If you are starting to feel out of control of your drinking, if the idea of going a day alcohol-free seems impossible, or the symptoms of your mental illness are getting worse – get help. Talk to your doctor, or seek other professional help. Additionally, here are some resources for individuals challenged with a mental illness or who need help controlling their alcohol intake:
Crisis Text Line: Text HELLO to 741741 from anywhere in the USA.
Crisis Text Line serves anyone, in any type of crisis, providing access to free, 24/7 support and information.
National Suicide Prevention Lifeline: 1-800-273-8255
The Lifeline provides 24/7, free and confidential support for people in distress, prevention and crisis resources for you or your loved ones, and best practices for professionals.
SAMHSA’s National Helpline: 1-800-662-HELP (4357)
SAMHSA’s National Helpline is a free, confidential, 24/7, 365-day-a-year treatment referral and information service (in English and Spanish) for individuals and families facing mental and/or substance use disorders.
Alcoholics Anonymous: http://www.aa.org/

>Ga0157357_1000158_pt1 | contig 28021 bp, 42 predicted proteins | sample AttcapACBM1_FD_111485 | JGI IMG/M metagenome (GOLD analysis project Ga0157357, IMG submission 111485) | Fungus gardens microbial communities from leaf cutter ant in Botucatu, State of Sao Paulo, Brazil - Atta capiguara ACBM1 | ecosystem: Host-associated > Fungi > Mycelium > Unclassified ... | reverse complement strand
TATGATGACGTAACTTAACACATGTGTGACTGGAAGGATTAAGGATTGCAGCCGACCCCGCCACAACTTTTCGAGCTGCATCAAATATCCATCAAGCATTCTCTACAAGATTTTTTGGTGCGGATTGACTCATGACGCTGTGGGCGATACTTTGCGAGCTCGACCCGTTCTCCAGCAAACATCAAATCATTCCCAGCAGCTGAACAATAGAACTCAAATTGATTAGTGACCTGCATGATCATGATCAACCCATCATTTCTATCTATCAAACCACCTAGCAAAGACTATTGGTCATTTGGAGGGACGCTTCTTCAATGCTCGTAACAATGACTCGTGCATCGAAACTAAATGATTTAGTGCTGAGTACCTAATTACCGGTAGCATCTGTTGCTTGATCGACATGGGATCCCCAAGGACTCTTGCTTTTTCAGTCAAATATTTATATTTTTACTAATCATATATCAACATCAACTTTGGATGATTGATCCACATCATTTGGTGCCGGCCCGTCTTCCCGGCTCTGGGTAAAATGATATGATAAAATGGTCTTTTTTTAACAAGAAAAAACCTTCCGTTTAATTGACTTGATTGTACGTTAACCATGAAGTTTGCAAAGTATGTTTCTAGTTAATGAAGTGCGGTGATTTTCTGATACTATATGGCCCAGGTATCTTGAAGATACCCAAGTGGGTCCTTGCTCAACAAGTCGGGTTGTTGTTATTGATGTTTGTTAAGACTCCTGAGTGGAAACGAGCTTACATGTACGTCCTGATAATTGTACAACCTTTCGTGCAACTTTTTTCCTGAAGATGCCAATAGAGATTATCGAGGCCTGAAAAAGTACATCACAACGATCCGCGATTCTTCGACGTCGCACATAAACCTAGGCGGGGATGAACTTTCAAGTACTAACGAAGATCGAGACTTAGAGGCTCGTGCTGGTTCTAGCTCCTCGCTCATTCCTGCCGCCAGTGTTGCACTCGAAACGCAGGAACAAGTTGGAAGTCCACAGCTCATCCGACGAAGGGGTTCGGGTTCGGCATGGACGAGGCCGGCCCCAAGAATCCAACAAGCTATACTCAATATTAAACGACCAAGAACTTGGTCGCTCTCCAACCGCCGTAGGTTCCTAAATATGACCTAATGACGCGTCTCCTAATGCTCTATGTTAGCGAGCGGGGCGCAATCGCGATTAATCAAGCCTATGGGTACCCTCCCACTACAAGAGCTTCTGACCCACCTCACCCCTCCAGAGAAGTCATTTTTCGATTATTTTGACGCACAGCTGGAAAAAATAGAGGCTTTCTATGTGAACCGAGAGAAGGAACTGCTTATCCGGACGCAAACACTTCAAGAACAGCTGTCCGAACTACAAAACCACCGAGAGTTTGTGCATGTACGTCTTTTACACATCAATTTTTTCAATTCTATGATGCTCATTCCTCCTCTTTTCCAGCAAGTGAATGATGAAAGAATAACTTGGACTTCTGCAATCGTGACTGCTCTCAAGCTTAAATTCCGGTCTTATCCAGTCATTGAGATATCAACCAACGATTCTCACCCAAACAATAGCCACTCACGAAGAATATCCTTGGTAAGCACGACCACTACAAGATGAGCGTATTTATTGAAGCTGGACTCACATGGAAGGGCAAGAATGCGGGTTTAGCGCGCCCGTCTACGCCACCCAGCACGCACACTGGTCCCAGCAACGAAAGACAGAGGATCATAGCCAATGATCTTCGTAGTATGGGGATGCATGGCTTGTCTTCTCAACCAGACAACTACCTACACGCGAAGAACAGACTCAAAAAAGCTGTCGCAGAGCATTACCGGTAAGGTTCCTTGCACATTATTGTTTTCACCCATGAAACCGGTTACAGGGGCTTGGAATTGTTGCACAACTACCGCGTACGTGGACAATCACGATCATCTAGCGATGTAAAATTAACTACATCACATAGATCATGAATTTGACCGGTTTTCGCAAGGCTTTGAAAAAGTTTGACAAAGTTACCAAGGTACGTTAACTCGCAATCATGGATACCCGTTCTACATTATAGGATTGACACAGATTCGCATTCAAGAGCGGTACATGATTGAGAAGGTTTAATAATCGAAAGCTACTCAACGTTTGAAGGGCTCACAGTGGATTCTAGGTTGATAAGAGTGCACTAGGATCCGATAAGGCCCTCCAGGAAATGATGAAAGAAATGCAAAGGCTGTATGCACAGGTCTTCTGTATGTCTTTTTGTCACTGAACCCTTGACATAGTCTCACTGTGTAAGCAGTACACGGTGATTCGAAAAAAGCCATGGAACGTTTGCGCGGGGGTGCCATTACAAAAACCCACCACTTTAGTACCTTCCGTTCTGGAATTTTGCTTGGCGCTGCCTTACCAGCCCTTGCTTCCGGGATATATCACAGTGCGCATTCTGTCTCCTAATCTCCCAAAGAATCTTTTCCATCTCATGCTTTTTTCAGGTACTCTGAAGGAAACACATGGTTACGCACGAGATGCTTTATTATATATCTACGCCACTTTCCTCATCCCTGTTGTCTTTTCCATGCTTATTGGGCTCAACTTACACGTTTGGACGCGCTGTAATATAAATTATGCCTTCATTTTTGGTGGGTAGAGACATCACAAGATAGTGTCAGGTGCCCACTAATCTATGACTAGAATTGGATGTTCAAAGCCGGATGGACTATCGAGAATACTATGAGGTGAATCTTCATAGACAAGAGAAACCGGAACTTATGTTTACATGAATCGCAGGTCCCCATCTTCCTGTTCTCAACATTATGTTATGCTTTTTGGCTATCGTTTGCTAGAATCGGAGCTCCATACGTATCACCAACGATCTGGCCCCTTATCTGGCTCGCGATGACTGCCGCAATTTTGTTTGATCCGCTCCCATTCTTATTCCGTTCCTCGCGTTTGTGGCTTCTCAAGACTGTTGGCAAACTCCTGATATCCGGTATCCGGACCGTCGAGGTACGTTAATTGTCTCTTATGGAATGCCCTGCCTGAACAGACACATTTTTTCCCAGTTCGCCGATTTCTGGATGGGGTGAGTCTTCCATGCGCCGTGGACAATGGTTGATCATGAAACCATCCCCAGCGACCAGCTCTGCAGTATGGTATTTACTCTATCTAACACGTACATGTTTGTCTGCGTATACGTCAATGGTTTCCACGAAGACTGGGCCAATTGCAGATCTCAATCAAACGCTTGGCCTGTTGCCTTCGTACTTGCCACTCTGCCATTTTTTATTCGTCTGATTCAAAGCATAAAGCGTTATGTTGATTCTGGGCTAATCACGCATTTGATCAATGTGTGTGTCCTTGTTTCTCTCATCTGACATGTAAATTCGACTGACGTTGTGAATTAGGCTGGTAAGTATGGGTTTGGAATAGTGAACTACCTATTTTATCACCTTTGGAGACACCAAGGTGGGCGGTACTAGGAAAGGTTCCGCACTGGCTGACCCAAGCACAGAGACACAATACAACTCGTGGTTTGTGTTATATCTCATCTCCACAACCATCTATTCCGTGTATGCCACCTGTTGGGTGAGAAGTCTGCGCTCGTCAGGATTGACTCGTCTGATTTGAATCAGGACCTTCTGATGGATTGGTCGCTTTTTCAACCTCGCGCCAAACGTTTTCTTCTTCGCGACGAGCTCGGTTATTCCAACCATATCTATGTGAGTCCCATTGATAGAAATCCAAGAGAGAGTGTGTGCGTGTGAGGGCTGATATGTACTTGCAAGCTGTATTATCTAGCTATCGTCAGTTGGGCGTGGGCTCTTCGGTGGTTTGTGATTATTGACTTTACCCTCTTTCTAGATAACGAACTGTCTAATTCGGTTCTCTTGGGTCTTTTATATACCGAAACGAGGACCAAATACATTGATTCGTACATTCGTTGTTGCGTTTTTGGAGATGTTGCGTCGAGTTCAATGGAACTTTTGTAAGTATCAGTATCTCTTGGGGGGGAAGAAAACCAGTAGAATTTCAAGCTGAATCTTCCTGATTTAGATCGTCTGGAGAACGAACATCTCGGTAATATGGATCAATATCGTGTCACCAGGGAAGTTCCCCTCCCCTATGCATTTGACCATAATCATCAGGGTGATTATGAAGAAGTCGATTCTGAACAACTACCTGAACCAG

If you are concerned with a drinking problem, wish to learn more about Alcoholics Anonymous or want to find A.A. near you, we can help you.
I want to say that I am writing from a personal perspective. I believe that there is a social stigma surrounding mental health, and I feel the best way to challenge this stigma is to talk about my experience. I am faced with multiple mental health obstacles, perhaps the most challenging being major depressive disorder and hypomanic episodes. I have gone through counseling and therapy, I have tried many types of medicine, I have been through inpatient treatment at a psych hospital, I have participated in multiple wonderful partial hospitalization programs, I have experienced success, I have experienced progress, and I have experienced failure. I know people challenged by mental health, and I have lost people to their mental health. What I’m writing about today is one perspective, my own, and in no way do I mean to offend or step on anyone’s toes – I merely wish to share my thoughts in hope of helping and informing others.